Saturday, March 14, 2015

All things Larryville - long past inflection

I'm kind of fascinated by the media's newfound interest in the changes taking place in the City of Pittsburgh's Lawrenceville Neighborhood.   One is this on some micro-development in this story last week: How much should this building worth?.   But also the piece last week: When did Pittsburgh's Lawrenceville become Larryville.  You might thing there is a new story somewhere.  But are any of these new stories?  Not really.  Just to begin, here is the Financial Times of all papers from a few years ago (2009):  Diamond in the Rust.

But the answer to the Larryville question goes back much further if you don't want to be superficial about it.  If you have any doubt see the map of real estate assessment changes that had already taken place between 2002 and 2012. I'd argue that the property appreciation represented in this map is most concentrated across a wide areas throughout Lawrenceville and emanating into its environs. Parsing that is a long long post, so hold that thought.  But that map looks like this which probably only captures a fraction of the appreciation that has been accelerating in the neighborhood since the assessment (making future current affordability in the neighborhood another topic altogether):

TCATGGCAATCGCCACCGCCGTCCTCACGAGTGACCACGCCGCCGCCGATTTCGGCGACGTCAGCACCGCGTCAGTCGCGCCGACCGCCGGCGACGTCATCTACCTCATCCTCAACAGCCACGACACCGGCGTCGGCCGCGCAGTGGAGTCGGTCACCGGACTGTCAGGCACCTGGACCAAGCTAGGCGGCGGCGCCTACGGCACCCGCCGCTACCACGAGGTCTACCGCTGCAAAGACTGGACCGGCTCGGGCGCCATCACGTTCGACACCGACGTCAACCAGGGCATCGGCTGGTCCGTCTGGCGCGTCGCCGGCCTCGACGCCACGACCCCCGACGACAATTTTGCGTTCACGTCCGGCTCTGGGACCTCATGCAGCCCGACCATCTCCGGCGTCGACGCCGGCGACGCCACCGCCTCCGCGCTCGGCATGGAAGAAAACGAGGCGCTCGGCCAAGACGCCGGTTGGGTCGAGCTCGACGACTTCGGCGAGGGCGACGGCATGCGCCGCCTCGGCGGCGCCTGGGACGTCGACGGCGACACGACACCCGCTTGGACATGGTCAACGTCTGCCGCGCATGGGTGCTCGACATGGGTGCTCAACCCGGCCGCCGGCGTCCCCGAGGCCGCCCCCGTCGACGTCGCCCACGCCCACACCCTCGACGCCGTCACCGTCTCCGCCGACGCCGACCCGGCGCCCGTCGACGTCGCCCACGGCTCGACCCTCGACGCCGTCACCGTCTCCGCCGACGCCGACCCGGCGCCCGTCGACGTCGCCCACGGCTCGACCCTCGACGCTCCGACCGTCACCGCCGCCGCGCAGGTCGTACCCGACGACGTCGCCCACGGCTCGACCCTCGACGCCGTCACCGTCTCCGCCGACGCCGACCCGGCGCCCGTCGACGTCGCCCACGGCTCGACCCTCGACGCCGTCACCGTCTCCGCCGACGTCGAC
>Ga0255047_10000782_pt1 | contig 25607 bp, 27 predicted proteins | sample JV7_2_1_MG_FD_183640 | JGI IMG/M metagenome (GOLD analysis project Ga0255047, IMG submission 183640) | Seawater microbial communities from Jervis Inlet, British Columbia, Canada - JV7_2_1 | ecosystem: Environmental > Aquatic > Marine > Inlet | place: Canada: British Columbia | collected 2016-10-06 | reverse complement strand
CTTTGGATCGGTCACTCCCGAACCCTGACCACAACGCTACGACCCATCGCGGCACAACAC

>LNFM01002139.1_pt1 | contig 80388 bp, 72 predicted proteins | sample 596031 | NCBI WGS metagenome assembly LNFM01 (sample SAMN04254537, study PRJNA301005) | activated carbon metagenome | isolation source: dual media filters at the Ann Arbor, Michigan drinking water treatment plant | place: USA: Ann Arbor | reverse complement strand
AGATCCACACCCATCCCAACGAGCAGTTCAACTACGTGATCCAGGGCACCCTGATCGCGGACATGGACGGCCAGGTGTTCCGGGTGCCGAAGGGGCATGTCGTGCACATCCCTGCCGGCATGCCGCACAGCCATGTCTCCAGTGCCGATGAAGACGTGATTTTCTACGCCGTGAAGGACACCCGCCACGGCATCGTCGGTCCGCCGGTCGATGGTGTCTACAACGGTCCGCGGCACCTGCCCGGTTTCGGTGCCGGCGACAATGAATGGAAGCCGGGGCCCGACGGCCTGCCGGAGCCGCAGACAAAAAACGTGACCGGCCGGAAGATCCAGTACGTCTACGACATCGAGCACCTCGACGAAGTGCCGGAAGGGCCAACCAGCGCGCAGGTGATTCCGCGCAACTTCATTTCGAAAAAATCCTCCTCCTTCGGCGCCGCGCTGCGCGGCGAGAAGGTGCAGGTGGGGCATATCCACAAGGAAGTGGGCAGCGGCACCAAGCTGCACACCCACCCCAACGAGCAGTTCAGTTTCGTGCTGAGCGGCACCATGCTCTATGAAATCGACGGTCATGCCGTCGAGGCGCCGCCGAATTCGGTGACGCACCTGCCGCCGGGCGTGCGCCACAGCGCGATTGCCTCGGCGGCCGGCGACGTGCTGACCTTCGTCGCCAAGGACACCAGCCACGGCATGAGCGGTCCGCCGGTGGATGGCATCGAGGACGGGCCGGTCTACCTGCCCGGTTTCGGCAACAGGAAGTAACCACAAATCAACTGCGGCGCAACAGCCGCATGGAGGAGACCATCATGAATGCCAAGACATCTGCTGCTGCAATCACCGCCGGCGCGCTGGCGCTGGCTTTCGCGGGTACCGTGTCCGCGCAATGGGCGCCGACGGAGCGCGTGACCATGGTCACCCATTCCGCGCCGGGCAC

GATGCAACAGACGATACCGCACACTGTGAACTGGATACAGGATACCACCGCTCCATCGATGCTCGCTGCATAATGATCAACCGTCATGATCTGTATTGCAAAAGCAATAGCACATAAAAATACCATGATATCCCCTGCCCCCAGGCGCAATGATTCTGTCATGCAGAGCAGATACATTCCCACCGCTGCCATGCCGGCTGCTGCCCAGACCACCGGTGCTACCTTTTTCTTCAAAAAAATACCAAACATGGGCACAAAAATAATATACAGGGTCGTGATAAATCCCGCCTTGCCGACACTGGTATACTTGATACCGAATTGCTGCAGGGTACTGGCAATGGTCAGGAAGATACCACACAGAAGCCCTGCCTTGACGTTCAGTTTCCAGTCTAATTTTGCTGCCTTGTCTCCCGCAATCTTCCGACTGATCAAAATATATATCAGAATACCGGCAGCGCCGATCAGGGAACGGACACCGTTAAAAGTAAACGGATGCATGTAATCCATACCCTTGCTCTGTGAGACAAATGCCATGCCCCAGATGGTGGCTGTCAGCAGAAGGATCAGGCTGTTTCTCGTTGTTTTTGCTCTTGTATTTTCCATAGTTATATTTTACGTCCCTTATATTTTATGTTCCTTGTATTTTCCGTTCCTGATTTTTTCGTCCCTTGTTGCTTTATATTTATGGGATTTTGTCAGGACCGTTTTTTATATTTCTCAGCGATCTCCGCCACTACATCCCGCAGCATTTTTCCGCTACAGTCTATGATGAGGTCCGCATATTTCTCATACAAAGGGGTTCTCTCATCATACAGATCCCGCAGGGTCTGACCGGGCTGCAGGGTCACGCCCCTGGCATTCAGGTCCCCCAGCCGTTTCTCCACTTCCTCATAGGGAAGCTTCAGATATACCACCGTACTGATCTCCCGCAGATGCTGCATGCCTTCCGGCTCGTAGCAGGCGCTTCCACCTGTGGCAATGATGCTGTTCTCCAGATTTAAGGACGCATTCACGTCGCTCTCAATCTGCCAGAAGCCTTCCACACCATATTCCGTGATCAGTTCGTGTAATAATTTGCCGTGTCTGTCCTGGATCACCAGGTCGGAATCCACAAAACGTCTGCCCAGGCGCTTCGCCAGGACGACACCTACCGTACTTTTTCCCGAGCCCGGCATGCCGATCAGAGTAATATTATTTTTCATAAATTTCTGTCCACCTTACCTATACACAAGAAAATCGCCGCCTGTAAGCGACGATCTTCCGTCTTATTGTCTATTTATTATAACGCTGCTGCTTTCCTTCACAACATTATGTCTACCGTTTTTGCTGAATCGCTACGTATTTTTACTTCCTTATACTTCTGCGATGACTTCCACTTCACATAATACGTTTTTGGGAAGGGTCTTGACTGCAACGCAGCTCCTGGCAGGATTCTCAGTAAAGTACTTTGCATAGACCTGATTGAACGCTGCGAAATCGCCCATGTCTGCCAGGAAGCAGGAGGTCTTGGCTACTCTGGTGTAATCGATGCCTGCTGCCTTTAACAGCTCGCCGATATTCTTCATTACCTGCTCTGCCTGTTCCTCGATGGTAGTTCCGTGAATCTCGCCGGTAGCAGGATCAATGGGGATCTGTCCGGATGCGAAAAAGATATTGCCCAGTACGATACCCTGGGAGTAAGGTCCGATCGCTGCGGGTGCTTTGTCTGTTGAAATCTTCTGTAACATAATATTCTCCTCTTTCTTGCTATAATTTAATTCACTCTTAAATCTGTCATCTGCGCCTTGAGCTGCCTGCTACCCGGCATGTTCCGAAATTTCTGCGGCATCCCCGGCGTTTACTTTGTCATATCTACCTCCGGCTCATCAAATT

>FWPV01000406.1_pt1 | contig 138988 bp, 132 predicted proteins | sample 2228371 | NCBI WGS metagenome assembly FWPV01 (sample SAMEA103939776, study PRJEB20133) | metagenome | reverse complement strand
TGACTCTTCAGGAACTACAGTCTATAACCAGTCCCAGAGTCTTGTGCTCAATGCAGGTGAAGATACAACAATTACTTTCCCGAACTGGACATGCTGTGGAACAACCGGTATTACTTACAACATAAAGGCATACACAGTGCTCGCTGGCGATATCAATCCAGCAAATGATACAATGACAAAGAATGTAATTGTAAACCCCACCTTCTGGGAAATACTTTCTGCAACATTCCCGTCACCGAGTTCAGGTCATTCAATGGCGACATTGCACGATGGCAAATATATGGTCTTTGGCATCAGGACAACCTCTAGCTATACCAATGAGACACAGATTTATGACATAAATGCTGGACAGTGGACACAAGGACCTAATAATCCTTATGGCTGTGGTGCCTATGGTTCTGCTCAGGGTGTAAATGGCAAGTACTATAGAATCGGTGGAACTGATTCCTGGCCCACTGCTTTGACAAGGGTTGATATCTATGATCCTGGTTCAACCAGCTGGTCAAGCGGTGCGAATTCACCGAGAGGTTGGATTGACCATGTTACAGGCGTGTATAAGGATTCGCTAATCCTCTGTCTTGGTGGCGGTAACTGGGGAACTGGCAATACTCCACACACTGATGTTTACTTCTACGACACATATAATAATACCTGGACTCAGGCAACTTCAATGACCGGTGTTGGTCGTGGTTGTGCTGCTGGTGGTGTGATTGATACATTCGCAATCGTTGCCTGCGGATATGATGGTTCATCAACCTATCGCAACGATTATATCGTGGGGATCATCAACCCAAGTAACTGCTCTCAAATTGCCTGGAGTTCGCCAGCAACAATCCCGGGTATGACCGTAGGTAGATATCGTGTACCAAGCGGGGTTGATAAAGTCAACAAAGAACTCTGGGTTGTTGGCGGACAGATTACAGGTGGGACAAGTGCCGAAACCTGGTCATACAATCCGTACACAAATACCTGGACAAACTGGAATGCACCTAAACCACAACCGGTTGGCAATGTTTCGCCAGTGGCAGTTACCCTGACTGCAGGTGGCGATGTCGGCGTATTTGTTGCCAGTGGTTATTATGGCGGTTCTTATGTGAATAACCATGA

Source